U.S. to announce $3 billion in new military aid for Ukraine -official
U.S. to announce $3 billion in new military aid for Ukraine -official

WASHINGTON, Aug 23 (Reuters) - The United States will announce a new security assistance package for Ukraine of about $3 billion as early as Wednesday, a U.S. official said on Tuesday, in what would be the single largest tranche to Kyiv since Russia's invasion six months ago.

The package is being prepared to coincide with Ukraine's independence day on Wednesday.

The package uses funds from the Ukraine Security Assistance Initiative (USAI) appropriated by Congress to allow the Biden administration to procure weapons from industry rather than taking weapons from existing U.S. weapons stocks.

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Speaking on condition of anonymity, the official said the new weapons did not appear to include types of arms that had not been provided previously to the Ukrainian military. But the official said it would focus on ammunition and more medium-term objectives like defense systems.

Under the USAI, the weapons could take months to arrive in Europe given that companies have to procure them.

The official said the amount and mix of weapons could change before the formal announcement.

Since Russian troops invaded on Feb. 24 in what Russian President Vladimir Putin termed a "special military operation" to demilitarize Ukraine, the conflict has settled into a war of attrition fought primarily in eastern and southern Ukraine.

Washington has provided $10.6 billion in military assistance to President Volodymyr Zelenskiy's government since Feb. 24. read more

Germany plans to deliver further arms, including air-defense systems, rocket launchers and precision munitions, to Ukraine worth over 500 million euros ($500 million) in 2023, a source told Reuters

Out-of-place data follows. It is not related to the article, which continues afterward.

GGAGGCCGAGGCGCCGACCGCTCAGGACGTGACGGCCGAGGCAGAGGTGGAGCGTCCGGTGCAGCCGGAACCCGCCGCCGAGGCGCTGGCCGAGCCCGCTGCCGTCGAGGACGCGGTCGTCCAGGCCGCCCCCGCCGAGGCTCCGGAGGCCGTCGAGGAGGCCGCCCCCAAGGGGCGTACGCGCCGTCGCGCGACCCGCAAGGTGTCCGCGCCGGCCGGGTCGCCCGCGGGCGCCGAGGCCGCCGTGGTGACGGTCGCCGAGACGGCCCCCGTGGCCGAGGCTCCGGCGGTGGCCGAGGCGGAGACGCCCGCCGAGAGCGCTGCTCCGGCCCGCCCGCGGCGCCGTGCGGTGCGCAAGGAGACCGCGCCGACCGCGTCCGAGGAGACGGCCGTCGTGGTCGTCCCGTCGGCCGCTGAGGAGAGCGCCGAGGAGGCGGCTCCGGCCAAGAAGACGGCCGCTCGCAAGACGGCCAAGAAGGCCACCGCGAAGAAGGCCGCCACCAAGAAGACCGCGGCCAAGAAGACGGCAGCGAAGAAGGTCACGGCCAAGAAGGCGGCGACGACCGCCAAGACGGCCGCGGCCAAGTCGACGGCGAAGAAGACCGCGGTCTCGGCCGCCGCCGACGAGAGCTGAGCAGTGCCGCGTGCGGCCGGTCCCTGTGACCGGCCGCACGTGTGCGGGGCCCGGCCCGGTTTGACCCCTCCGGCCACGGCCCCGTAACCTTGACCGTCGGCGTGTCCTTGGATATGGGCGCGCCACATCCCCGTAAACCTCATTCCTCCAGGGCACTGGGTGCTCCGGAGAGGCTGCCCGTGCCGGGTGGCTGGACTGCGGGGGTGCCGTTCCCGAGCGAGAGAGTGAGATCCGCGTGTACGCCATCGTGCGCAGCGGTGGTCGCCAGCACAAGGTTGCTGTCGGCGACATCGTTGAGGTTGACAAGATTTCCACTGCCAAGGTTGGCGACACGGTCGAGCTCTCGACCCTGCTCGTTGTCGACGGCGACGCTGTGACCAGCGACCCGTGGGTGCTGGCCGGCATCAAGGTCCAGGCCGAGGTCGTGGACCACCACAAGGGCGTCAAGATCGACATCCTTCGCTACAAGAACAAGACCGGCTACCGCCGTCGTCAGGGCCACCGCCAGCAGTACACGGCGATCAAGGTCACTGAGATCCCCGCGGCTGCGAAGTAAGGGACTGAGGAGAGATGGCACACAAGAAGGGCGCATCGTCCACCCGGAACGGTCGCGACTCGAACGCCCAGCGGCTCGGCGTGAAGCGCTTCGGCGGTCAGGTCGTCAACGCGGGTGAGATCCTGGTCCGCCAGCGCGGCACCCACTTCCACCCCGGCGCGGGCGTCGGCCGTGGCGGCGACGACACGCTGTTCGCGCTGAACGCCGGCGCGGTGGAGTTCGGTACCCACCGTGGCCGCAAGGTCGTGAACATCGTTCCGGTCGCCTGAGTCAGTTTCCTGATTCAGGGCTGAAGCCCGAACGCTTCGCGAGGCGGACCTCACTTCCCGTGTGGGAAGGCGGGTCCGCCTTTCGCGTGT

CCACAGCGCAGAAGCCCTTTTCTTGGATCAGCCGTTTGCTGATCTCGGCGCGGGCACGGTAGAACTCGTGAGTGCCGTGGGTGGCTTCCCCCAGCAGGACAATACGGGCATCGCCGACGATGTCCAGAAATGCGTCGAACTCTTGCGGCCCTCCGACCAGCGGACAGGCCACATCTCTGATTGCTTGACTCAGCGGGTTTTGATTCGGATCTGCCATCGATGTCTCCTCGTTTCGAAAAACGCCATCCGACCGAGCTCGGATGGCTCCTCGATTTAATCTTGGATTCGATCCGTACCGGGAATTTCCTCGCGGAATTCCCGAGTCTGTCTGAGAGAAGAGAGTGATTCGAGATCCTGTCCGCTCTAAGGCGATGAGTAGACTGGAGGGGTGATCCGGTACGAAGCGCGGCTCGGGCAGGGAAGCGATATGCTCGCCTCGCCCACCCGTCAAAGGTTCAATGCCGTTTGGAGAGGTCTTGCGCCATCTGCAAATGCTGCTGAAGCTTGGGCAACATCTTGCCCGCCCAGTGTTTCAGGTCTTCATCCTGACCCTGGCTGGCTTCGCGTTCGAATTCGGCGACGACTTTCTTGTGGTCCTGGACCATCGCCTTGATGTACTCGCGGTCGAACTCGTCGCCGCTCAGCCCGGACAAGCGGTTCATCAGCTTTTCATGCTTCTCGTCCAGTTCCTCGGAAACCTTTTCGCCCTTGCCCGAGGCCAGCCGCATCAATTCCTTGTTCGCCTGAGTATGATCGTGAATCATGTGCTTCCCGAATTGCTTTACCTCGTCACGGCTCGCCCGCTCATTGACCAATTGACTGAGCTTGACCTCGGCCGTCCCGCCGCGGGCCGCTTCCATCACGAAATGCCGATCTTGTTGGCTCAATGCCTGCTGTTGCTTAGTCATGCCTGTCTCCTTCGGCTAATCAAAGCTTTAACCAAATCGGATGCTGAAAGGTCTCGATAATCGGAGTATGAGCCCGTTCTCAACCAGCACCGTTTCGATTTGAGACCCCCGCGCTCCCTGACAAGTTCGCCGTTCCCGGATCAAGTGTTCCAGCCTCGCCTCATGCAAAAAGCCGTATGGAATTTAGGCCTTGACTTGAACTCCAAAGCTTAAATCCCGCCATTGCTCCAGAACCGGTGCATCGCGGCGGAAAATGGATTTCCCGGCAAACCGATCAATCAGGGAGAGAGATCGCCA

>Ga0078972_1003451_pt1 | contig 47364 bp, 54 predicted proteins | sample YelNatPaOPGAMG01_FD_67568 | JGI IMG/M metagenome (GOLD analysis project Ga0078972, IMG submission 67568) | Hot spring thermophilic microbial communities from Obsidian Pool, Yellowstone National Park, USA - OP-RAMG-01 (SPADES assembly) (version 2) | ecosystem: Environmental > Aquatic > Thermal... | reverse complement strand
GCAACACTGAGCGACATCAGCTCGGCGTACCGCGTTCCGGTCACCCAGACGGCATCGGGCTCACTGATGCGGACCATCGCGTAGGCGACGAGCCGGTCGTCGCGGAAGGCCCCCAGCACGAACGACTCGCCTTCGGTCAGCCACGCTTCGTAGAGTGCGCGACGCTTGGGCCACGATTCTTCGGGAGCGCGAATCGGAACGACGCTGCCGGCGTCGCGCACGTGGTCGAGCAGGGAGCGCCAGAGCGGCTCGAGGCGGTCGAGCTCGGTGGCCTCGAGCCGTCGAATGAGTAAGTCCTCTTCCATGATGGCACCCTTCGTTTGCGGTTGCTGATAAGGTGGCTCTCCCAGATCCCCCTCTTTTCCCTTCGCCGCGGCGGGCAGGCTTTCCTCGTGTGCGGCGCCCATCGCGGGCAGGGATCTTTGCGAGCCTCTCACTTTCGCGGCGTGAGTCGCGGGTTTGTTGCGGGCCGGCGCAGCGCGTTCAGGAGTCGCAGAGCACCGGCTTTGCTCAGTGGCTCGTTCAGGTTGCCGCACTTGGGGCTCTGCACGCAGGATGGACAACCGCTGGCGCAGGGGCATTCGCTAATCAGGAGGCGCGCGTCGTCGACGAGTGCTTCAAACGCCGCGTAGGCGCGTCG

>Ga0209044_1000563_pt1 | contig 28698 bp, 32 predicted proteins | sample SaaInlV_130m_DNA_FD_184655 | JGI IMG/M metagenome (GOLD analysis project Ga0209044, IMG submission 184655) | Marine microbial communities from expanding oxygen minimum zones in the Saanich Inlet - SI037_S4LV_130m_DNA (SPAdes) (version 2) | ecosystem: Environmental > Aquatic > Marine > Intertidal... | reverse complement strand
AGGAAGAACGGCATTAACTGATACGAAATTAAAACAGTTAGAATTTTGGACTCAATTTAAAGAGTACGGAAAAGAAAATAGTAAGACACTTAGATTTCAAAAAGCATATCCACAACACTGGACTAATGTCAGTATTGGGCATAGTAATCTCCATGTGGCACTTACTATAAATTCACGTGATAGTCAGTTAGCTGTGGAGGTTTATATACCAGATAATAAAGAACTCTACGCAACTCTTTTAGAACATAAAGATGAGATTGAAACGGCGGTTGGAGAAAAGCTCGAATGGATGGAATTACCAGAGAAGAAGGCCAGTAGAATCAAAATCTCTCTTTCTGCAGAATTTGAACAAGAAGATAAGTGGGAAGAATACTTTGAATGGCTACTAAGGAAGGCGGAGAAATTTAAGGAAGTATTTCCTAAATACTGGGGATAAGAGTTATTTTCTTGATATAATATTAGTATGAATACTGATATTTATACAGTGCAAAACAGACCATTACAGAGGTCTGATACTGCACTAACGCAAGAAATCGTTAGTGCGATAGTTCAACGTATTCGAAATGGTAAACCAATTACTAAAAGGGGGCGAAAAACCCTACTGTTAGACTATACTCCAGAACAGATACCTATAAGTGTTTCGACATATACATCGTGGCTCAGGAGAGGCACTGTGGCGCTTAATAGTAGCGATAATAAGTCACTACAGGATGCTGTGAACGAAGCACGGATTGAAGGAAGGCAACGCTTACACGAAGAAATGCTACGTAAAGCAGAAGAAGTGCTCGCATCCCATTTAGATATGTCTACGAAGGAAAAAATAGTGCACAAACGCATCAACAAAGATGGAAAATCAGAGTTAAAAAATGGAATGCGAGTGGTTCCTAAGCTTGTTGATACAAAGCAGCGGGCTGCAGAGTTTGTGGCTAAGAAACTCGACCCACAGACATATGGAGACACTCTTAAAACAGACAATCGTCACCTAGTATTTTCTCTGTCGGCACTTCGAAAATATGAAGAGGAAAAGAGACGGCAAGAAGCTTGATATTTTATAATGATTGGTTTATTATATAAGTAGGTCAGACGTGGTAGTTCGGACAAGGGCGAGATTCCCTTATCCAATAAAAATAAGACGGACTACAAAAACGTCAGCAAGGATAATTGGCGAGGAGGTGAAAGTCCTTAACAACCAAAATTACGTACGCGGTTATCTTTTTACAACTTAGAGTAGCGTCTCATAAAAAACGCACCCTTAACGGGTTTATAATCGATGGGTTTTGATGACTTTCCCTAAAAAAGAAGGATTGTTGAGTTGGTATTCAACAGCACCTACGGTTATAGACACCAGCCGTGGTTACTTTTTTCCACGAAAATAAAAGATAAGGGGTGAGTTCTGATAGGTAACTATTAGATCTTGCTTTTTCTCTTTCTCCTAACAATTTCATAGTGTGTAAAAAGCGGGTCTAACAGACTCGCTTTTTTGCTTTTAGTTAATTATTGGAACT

Moscow is trying to gain control of the largely Russian-speaking Donbas region, comprised of Luhansk and Donetsk provinces, where pro-Moscow separatists seized territory after the Kremlin annexed Crimea to the south in 2014.

Ukraine accuses Moscow of an imperial-style war to retake a pro-Western neighbor that shook off Russian domination when the Soviet Union broke up in 1991.

In Ukraine, a sense of an eerie calm before the storm grew on Tuesday as the U.S Embassy told its citizens to leave Ukraine because of fears of possible Russian missile strikes as the country celebrates its 31 years of independence on Wednesday. read more

Kyiv has warned Moscow of a powerful response if it launches such strikes.

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Reporting by Idrees Ali; additional reporting by Patricia Zengerle, Mike Stone and Steve Holland; editing by Grant McCool, Leslie Adler and David Gregorio

Our Standards: The Thomson Reuters Trust Principles.

Thomson Reuters

National security correspondent focusing on the Pentagon in Washington D.C. Reports on U.S. military activity and operations throughout the world and the impact that they have. Has reported from over two dozen countries to include Iraq, Afghanistan, and much of the Middle East, Asia and Europe. From Karachi, Pakistan.



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